I had high hopes for this book. The plot seemed to have just the type of quirkiness I love – seventeen year old Alex Woods had been hit by a meteor at age ten, and his life hasn’t been the same since. He forms a friendship with a curmudgeonly old man, and when the book opens, is caught in a car with 113 grams of marijuana and an urn of ashes. “Yes,” Alex tells the cop who pulls him over. “That was Mr Petersen.”
The Universe versus Alex Woods starts off with a promising beginning. The quote in the previous paragraph is on page 15, and comes only a few pages after Alex explains that the marijuana was indeed for personal use, just not his personal use but rather Mr Petersen’s, and that he hadn’t been resisting arrest, but rather been experiencing an epileptic seizure that may or may not be linked to having been hit by a meteor years ago.
The problem with such an awesome beginning is that the rest of the book has to live up to it, and in the case of Alex Woods, Gavin Extence was unable to maintain the momentum. The rest of the book is a fairly solid coming of age story, but sadly a fairly plodding one. The meteor incident set Alex apart as different and his natural awkwardness made him a social outcast. He is a celebrity of sorts in the scientific world, and he relates most easily with a scientist who is studying the meteor that hit him. An incident with bullies leads to a friendship with Mr Petersen, with whom Alex soon shares a love for Kurt Vonnegut’s books. And that’s when the story begins to plod. On one hand, the story then delves into a complex ethical quandary with no easy answers. On the other hand, the witty edge of the first part of the book begins to dull.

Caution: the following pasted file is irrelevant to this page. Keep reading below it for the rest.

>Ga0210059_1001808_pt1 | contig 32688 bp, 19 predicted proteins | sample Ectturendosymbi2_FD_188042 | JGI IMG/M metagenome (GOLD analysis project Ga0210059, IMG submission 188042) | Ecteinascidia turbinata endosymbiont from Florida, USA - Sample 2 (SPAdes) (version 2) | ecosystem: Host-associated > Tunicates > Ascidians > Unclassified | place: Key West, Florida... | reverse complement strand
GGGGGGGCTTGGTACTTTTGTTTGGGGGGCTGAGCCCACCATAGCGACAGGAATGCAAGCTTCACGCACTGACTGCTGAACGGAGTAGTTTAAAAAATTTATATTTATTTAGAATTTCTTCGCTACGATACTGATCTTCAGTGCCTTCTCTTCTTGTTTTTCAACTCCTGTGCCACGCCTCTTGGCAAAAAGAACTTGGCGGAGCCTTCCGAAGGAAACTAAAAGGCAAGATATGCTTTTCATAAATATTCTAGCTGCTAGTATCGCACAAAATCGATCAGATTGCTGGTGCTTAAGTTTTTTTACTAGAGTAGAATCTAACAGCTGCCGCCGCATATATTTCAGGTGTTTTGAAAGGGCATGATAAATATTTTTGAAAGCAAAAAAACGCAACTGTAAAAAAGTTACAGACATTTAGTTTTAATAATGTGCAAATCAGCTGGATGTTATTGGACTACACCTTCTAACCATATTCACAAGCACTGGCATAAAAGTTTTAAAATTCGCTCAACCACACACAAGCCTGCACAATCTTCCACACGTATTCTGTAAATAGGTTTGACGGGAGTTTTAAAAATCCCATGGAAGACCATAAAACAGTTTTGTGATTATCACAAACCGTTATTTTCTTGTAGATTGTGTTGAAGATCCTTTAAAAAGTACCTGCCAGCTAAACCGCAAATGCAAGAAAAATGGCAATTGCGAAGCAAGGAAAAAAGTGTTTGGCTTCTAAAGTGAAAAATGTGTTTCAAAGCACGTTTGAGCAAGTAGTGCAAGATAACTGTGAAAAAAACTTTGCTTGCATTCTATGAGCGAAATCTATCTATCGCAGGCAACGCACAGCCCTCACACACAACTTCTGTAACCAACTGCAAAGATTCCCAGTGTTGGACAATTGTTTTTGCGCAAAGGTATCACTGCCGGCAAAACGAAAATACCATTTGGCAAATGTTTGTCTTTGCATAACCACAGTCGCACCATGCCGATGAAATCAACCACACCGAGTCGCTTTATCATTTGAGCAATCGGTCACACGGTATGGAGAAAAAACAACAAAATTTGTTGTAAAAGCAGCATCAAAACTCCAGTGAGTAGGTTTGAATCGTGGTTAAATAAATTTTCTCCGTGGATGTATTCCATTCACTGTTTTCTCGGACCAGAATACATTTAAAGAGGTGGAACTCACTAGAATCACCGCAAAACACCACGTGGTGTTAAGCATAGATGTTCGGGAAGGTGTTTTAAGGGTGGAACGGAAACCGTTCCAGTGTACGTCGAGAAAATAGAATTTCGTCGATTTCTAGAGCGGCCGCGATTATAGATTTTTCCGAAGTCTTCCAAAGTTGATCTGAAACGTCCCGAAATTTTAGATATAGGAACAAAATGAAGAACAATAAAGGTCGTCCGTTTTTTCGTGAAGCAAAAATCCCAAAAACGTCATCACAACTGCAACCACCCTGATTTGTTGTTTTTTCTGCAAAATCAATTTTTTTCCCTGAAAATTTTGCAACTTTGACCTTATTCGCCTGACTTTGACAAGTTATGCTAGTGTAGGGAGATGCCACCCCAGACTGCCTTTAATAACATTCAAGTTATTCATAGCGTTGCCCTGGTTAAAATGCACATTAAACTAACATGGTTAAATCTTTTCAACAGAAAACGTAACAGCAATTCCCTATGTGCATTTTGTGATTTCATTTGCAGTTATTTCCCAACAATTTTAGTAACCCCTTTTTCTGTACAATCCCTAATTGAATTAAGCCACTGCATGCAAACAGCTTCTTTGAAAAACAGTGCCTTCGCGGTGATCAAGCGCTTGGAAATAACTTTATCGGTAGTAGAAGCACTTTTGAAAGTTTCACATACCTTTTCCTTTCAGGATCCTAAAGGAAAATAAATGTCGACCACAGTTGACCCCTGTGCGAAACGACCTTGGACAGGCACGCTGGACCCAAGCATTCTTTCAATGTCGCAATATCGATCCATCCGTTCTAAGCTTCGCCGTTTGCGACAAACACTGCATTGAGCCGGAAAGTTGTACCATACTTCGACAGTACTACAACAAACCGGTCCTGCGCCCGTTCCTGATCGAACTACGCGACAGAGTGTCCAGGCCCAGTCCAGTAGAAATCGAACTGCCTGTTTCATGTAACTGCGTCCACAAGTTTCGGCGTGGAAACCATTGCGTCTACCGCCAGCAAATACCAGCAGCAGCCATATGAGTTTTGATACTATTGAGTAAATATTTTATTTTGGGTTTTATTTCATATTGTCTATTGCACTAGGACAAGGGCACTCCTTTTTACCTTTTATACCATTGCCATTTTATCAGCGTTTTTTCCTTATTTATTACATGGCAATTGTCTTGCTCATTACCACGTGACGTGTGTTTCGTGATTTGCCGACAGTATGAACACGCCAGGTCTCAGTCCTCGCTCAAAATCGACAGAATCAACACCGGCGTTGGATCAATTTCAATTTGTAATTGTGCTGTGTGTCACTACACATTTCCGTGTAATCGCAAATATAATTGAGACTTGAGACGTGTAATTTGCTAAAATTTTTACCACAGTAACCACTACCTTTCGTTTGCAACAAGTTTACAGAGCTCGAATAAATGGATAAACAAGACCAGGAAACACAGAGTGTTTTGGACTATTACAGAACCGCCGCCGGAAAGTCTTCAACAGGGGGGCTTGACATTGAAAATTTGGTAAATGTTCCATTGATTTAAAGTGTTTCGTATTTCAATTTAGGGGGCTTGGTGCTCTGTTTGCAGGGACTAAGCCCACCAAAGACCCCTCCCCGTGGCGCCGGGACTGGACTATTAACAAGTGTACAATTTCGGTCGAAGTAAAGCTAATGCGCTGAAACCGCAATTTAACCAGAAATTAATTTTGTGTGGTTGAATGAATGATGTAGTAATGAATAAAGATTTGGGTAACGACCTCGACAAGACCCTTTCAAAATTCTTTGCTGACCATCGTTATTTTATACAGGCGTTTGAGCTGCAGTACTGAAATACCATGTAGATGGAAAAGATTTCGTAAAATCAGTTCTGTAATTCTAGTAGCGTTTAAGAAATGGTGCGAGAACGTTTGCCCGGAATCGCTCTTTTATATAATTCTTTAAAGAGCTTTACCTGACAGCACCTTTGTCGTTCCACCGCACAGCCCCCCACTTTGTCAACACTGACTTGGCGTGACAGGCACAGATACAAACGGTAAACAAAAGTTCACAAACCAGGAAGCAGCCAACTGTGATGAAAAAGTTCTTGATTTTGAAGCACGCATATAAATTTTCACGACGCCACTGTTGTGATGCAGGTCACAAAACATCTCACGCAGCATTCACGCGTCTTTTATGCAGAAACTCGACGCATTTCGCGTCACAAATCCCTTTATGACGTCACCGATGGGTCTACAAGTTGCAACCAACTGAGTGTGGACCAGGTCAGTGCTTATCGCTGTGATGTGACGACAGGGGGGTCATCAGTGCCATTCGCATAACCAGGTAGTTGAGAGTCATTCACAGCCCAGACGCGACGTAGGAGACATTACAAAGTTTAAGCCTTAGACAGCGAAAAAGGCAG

Part of it is that from the beginning, we already have an inkling of how things will turn out, and for most of the book, it simply becomes a matter of getting back to that point. And the story takes its time doing so. Another part is that the meteor incident seems to have been completely forgotten in the second half. What’s the point of having a character who had been hit by a meteor if it ends up not playing a role for most of the book?
Most of all however, it’s a slow book, and not the kind of slow that is savoured. Rather, I found my attention wandering, and I found myself longing for the humour that hooked me in the first few pages. The book does raise important ethical questions, but as the protagonist himself is pretty clear about what he considers the moral choice, much of the narrative tension is gone.
Thank you to Hachette Book Group Canada for a copy of this book in exchange for an honest review.